A good track record for opinion polls. France’s presidential elections draw far more voters than any other election in France and the turnout rate is usually close to 80% (77% for the first round according to the preliminary numbers), especially for the second round. On average, the turnout of the second round has been 81.6%, 1.4pp higher than the first round average. This helps explain why, historically, the opinion polls have so far never failed to accurately predict the second round winner.

Turnout would have to be exceptionally low for Le Pen to win. As illustrated in both the case of the UK referendum and the US presidential election, a differentiated turnout can make a big difference. For instance, if a specific group, be it by age or social group (generally measured in France by educational attainment), has an actual participation rate on the election day that differs significantly from past behaviour then opinion polls could be wide of the mark. In the table above, we have replicated the methodology developed by Cevipof (Centre for Political Research, Sciences Po and CNRS, cf Marine Le Pen can breach her glass ceiling: The drastic effect of differentiated abstention). The table shows different assumptions on voter turnout and voter preferences for the total electorate. For example, if the electorate has a preference at 61.6% for Macron and 38.4% for Le Pen (average of the latest five opinion polls), then if Le Pen’s turnout is 90% then Macron would still win as long as his turnout was at least 56%. Such a low turnout seems unrealistic: it would for instance require a doubling of the abstention rate of the citizens that support Macron and who have had a Baccalaureat or a higher degree.

FX:
Although the FX market has reduced short EUR positions and EUR/USD risk reversals are already less skewed to the downside, further EUR gains are likely ahead of the second round.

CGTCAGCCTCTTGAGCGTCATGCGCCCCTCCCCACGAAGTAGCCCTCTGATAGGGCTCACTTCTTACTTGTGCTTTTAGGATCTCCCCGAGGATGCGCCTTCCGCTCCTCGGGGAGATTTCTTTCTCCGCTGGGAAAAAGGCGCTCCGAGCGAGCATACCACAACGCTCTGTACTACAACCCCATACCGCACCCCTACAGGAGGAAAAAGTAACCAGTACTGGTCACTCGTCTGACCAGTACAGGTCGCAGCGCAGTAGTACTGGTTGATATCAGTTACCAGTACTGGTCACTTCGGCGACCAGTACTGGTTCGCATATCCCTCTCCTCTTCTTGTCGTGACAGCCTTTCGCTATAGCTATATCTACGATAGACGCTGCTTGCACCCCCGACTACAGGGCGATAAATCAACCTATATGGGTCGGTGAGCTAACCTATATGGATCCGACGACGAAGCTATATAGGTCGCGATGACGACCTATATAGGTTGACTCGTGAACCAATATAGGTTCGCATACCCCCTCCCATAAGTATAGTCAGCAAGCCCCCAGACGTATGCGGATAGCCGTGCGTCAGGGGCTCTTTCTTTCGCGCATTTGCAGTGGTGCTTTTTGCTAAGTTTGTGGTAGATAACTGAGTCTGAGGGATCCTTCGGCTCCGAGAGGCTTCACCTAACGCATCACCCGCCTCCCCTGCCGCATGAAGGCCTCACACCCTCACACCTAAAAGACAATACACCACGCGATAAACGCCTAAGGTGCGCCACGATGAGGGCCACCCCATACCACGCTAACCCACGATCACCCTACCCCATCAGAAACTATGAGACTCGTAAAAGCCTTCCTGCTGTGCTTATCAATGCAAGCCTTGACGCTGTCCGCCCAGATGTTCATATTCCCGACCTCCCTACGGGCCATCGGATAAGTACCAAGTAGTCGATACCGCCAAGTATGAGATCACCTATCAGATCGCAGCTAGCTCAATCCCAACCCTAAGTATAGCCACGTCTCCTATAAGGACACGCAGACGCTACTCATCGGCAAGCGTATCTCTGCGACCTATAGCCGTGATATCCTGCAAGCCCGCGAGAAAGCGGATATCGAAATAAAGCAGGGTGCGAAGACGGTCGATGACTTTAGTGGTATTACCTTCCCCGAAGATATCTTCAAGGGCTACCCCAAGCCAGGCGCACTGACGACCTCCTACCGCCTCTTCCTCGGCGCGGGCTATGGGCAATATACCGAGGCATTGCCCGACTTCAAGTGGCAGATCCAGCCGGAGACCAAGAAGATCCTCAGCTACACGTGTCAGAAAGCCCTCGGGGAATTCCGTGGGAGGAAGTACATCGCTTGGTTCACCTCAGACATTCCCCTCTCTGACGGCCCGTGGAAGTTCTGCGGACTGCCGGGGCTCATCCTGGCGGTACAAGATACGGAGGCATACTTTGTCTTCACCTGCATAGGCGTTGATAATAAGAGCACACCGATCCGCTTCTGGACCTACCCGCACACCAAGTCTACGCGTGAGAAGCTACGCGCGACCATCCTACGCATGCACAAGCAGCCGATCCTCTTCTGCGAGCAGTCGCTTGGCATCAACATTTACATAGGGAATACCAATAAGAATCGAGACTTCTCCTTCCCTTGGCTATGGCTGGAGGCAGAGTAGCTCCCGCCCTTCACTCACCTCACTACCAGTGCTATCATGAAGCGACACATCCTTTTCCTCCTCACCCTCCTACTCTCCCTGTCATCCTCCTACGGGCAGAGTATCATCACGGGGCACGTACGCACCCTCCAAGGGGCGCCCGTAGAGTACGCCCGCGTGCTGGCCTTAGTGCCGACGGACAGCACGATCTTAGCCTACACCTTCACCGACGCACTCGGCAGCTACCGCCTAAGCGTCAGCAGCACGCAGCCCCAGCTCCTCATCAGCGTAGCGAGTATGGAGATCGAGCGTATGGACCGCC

At the time of writing, it appears the opinion pollsters did a better job of predicting the first round votes in the French election than they did in the case of Brexit or the US presidential vote. That doesn’t mean we should be overconfident of the outcome in those second round, but as the US statistician and election analyst Nate Silver observed on Twitter, whereas Hillary Clinton led Donald Trump by 2-3pp and ‘Remain’ led ‘Leave’ by 1-2pp in the run-up to those votes, Emmanuel Macron leads Marine Le Pen by a whopping 26pp in runoff polls. Given that she hasn’t polled better in the first round than polls had suggested she might, and given the well-known challengers she faces to significantly boost her support between the first and second rounds, it would not be at all surprising for the FX market to start to price in ‘President Macron’ with a fair degree of confidence. Should that happen, the market focus will likely shift back to an improving French and eurozone economy, and to the prospect of further withdrawal of monetary stimulus by the ECB. That, in turn, would put Bund yields under upward pressure, and narrow interest rate differentials between the US and Europe along the length of the yield curve, in both nominal and real terms.

CFTC data for last week show a slight rebound in the (small) speculative EUR short in the futures market, but the striking feature of the relationship between positioning and the level of the EUR is the de-coupling we have seen since the US presidential election. In both 2015 and in the spring of 2016, a cut in short positions took EUR/USD to 1.14-1.16. The starting point is lower this time, and the election is most definitely not over yet, but the scope for a move into the mid-teens if Macron does win seems clear, and this week will likely see a step in that direction.